### Putnam 1997

Problem A5

Is the number of ordered 10-tuples of positive integers (a1, a2, ... , a10) such that 1/a1 + 1/a2 + ... + 1/a10 = 1 even or odd?

Solution

Easy.

Suppose that there are s unequal values for the ai, with m1 equal to the first value, m2 equal to the second and so on. Then there are n!/(m1! ... ms!) distinct arrangements of the ai. But n!/(m1! ... ms!) = nCmi x integer, so it is only odd if all the nCmi are odd [where nCm is the binomial coefficient n!/(m!(n-m)!).]

But the only values m in the range 1, 2, ... , 10 for which 10Cm is odd are 2, 8 and 10. Thus we need only consider solutions involving these values (because all the other solutions come in even sized groups). It is easy to see that the only such solutions are:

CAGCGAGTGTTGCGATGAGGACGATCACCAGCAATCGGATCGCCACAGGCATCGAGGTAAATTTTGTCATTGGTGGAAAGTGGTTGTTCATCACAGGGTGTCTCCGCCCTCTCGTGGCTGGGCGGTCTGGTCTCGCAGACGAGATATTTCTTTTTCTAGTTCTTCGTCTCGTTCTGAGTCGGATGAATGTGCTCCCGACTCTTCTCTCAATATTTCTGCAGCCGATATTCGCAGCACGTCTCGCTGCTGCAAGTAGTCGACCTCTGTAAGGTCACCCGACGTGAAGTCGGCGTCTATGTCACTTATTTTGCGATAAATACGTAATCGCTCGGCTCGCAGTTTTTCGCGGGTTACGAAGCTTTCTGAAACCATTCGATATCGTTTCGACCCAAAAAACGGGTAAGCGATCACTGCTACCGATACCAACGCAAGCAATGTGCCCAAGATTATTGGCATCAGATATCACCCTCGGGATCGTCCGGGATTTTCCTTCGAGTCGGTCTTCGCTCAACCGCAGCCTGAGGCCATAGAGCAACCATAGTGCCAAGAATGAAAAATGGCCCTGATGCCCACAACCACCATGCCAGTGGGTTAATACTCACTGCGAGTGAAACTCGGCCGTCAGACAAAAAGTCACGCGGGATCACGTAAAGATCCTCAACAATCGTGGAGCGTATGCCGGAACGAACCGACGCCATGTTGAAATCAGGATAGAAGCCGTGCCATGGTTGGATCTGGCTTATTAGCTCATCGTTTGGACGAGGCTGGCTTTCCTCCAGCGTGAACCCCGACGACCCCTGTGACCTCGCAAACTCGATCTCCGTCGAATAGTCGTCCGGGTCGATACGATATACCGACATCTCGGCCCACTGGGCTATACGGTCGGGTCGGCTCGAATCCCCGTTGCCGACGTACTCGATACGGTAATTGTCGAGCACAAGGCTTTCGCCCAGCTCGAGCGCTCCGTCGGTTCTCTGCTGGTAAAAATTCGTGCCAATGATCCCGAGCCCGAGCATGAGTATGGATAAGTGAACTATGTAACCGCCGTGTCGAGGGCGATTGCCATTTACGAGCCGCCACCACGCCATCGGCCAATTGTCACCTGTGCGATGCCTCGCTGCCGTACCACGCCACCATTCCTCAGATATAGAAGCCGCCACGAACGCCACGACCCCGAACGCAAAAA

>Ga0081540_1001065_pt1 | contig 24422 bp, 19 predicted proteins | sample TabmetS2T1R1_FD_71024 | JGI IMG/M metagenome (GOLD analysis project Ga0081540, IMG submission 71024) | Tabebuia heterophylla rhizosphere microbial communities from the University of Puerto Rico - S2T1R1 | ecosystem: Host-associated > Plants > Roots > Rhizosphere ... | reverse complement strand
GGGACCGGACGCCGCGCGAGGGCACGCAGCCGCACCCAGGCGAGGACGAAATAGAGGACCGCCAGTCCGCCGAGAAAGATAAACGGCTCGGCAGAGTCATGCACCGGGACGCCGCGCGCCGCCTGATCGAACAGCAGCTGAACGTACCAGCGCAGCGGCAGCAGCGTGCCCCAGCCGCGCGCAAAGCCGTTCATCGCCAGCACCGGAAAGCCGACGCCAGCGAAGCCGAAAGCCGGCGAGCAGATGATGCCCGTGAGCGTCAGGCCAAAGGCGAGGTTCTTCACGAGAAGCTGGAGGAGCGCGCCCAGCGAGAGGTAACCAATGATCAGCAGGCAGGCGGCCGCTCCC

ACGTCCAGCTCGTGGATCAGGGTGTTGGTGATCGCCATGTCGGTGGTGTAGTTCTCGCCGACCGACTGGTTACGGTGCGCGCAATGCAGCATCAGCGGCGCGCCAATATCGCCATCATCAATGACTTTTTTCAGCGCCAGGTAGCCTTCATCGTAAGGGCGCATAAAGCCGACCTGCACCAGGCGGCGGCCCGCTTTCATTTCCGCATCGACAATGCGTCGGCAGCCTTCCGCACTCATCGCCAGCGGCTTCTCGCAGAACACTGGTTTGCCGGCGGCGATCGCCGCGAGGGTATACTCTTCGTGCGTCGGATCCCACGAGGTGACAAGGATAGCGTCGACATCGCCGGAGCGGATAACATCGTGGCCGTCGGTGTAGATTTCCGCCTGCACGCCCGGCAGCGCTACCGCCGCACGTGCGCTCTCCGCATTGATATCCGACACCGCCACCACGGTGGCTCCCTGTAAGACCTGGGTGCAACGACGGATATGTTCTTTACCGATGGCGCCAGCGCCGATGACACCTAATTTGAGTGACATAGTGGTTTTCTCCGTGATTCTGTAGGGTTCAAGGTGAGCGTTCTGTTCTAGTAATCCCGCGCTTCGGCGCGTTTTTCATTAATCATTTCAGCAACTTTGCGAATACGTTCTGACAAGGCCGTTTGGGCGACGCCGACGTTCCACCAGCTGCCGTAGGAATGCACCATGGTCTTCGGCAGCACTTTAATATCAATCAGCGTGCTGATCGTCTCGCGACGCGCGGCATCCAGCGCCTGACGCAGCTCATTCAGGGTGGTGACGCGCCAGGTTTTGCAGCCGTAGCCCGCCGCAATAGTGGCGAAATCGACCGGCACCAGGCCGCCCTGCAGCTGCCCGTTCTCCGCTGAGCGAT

(1) 1/4 + 1/4 + 1/16 + ... + 1/16,
(2) 1/3 + 1/3 + 1/24 + ... + 1/24,
(3) 1/6 + 1/6 + 1/12 + ... + 1/12,
(4) 1/18 + 1/18 + 1/9 + ... + 1/9,
(5) 1/10 + ... + 1/10.

[With only 10 terms available, the possibilities are 1 = 10/a, 1 = 2/a + 8/b, 1 = 2/a + 2/b + 2/c + 2/d + 2/e, but the latter does not work because 10!/(2!2!2!2!2!) is even. The interesting case is 1 = 2/a + 8/b, which is equivalent to (a - 2)(b - 8) = 16, which gives the solutions shown.] There are an odd number of solutions of each of these (45 for each of (1) - (4) and 1 for (5)), so the total number of solutions is odd.